On a beautiful summer day, hundreds of Talkeetna tourists flock to the bank of the Susitna River, hoping to get an iconic shot of Denali.

Many don’t realize they cross Chris Owens’ private property to get there.

"People walk through here and that’s fine with me. I’ve never turned anyone away,” Owens said.

His property includes a grassy lawn, a few small cabins he rents out, as well as a rocky crossing to get to the river. Owens said he’s not worried about sightseers but has had some major problems with people illegally camping in the area before.


That’s one of the reasons he put a fence last month around the main portion of his property but left a walkway open for visitors.

"For our guest in our cabins, for my family, my grandchildren and myself these are security issues. Drunks coming through the yard,” Owens said.

Part of his fence is on Mat-Su Borough land, though, and the backstory to that gets complicated.

The Borough issued an encroachment permit for the fence in 2003. That was transferred to Owens when he bought the property seven years ago.


Owens said he’s been working with some Borough staff to make the fence happen, but other borough employees didn't know about the permit until upset residents started chiming in.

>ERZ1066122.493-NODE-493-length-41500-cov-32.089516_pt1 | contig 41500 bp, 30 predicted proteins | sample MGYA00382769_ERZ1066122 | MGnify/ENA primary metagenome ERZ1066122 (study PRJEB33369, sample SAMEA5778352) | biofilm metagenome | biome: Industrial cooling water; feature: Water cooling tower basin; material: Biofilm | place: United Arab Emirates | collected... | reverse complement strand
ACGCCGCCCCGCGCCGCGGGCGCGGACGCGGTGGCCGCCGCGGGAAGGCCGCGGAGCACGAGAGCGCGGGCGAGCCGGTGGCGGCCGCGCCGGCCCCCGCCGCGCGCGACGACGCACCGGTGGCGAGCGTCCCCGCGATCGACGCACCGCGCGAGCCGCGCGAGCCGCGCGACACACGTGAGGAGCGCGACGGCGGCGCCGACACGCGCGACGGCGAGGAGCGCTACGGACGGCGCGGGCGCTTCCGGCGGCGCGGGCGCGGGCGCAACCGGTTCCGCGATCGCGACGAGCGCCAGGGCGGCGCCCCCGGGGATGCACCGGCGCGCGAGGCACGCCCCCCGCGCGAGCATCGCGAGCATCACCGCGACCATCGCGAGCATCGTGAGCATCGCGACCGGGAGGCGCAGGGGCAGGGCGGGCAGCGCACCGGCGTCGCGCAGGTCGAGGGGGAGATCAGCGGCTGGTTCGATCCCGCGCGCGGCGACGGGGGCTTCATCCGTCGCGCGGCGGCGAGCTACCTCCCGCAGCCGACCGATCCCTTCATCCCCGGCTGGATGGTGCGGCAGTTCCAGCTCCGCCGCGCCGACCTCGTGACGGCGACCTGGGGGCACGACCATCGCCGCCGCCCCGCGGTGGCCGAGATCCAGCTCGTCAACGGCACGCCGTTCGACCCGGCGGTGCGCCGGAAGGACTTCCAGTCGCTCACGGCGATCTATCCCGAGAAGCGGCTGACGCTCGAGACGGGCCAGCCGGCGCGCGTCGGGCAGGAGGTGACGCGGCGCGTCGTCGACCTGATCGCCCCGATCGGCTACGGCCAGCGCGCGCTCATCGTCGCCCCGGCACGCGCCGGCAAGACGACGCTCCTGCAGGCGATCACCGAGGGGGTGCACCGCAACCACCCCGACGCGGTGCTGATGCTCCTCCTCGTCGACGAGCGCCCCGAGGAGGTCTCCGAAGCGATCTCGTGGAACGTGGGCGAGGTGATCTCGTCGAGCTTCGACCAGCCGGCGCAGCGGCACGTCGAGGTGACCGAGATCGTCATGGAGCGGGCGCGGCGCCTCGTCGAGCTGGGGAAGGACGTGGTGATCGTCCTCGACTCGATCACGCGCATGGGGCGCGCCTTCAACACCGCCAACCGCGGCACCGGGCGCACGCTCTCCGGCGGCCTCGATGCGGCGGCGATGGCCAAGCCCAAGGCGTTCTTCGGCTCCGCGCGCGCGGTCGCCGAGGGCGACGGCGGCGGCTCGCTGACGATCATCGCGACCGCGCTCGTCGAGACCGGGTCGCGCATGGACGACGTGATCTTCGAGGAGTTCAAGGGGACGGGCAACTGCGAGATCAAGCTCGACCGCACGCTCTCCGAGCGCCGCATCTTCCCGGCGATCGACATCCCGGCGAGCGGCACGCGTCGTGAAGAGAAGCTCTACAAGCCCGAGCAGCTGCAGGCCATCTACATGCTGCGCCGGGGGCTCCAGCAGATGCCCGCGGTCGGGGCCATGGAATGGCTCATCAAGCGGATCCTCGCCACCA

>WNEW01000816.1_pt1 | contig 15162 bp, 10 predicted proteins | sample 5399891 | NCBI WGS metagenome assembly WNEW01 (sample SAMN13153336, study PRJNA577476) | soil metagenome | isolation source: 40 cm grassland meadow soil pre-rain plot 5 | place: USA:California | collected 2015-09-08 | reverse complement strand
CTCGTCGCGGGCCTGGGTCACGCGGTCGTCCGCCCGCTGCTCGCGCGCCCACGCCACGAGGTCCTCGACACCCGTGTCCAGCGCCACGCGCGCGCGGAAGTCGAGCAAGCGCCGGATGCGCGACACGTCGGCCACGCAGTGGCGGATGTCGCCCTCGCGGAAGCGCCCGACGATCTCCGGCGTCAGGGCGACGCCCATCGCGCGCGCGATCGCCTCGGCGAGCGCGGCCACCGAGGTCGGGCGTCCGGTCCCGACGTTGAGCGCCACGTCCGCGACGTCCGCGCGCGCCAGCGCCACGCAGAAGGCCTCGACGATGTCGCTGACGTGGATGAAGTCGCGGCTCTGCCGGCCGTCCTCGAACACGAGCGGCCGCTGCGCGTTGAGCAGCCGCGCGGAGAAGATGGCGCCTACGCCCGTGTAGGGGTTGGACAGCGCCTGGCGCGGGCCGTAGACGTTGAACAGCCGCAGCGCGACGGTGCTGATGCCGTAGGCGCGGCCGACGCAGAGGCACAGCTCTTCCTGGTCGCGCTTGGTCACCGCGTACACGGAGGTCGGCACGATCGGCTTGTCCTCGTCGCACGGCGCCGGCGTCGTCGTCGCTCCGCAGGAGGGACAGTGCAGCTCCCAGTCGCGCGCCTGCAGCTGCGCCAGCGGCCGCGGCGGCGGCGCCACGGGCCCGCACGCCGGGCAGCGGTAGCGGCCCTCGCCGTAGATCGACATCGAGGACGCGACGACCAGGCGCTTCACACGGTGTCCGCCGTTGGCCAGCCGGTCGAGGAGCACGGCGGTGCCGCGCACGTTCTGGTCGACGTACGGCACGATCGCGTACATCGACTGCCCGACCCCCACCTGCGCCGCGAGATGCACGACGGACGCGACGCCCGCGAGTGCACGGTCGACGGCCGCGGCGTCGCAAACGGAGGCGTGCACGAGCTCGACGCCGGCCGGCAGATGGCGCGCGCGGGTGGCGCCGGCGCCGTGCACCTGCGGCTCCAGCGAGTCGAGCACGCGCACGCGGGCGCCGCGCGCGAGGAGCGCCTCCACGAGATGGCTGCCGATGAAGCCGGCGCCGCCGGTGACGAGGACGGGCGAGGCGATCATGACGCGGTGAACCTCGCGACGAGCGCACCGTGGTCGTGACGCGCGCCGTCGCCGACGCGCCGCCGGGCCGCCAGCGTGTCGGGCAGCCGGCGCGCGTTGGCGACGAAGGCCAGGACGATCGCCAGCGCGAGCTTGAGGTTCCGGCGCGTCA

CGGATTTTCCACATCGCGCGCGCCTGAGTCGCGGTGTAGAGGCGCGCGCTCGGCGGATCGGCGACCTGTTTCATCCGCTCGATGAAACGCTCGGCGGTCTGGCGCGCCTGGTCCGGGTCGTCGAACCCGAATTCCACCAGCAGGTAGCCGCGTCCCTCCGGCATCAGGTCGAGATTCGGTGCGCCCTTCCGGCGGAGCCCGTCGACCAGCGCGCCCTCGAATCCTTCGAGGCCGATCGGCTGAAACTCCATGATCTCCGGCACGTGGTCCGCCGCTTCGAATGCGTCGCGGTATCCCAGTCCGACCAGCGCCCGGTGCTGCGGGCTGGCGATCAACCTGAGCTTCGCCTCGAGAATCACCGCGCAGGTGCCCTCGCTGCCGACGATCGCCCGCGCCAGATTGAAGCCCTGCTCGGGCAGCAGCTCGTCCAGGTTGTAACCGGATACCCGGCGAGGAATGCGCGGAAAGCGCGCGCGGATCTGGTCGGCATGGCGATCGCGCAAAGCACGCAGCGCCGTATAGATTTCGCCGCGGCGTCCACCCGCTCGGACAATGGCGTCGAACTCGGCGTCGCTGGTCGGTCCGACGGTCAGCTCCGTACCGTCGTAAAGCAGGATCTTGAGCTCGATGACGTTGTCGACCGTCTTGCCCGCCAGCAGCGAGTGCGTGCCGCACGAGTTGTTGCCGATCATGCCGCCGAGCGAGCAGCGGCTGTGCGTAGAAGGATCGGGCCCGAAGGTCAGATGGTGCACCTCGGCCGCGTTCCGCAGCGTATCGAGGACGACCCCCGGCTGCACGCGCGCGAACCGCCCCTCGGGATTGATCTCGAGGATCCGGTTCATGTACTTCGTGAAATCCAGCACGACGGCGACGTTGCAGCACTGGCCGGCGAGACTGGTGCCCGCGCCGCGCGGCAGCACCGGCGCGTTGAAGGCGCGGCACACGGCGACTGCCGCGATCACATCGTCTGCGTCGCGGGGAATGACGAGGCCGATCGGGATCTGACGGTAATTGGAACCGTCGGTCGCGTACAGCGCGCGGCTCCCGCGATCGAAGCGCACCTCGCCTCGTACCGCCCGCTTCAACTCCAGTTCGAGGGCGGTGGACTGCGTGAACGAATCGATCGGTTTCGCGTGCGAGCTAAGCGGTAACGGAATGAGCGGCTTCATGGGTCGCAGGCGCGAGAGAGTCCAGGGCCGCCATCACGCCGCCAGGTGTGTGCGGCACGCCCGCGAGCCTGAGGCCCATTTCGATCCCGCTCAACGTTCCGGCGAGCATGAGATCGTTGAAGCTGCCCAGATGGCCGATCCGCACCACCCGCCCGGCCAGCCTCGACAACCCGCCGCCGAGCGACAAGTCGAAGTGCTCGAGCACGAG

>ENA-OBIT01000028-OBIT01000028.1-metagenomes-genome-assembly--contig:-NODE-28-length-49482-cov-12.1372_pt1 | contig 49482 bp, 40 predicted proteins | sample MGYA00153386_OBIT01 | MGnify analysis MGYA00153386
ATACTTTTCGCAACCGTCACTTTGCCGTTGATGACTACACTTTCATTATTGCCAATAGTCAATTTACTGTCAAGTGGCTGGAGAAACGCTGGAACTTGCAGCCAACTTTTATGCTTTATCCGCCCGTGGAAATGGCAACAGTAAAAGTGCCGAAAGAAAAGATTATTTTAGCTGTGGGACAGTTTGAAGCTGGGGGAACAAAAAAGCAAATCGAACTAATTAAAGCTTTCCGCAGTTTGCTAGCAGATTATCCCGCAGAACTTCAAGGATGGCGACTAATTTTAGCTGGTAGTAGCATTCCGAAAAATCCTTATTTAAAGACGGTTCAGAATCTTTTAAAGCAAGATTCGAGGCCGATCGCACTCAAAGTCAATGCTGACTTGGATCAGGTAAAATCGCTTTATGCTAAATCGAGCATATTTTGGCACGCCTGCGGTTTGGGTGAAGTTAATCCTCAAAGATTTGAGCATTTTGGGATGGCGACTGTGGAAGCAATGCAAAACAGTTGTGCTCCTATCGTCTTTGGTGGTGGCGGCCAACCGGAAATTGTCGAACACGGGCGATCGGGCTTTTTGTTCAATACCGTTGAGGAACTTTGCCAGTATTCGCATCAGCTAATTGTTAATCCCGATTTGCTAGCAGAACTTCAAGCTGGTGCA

"Within the right of way we have management responsibility of that and all of our right away permits we consider revokable or we can amend them or reissue them,” Borough development services manager Alex Strawn said.

The fence dominated the conversation at the Talkeetna Community Council meeting on Monday night.

“There are all kinds of ways to object to this,” said member Paul Button.

The encroachment permit includes a portion of A Street but does “not grant the Property Owner exclusive use of the area encroached upon."


Talkeetna resident Laura Wright said the fence clearly cuts off A Street from the general public and that’s a major problem as the river changes and erodes.

“That is riverfront property, that is very valuable for the public to use. At some point people are going to be picnicking on A Street because for all we know the trees north will be wiped out and that will be where the beautiful view of the Alaska range is,” Wright told the council.

Owens said he wants to ensure access for everyone while still keeping his private property safe.

“We’re happy to work with people, people who would like to come down and talk to me about it. It’s always good when we have strong opinions to get the facts first,” Owens said.

But some people in town would like the Borough lands to remain open and say the fence must come down.

The Talkeetna Community Council voted unanimously to send a letter to the Mat-Su Borough in opposition of the fence.

Strawn said Borough staff are reviewing the permit.

“We’re looking to see whether it’s appropriate to keep a fence within the right-of-way and determining whether that can continue to exist,” Strawn said.

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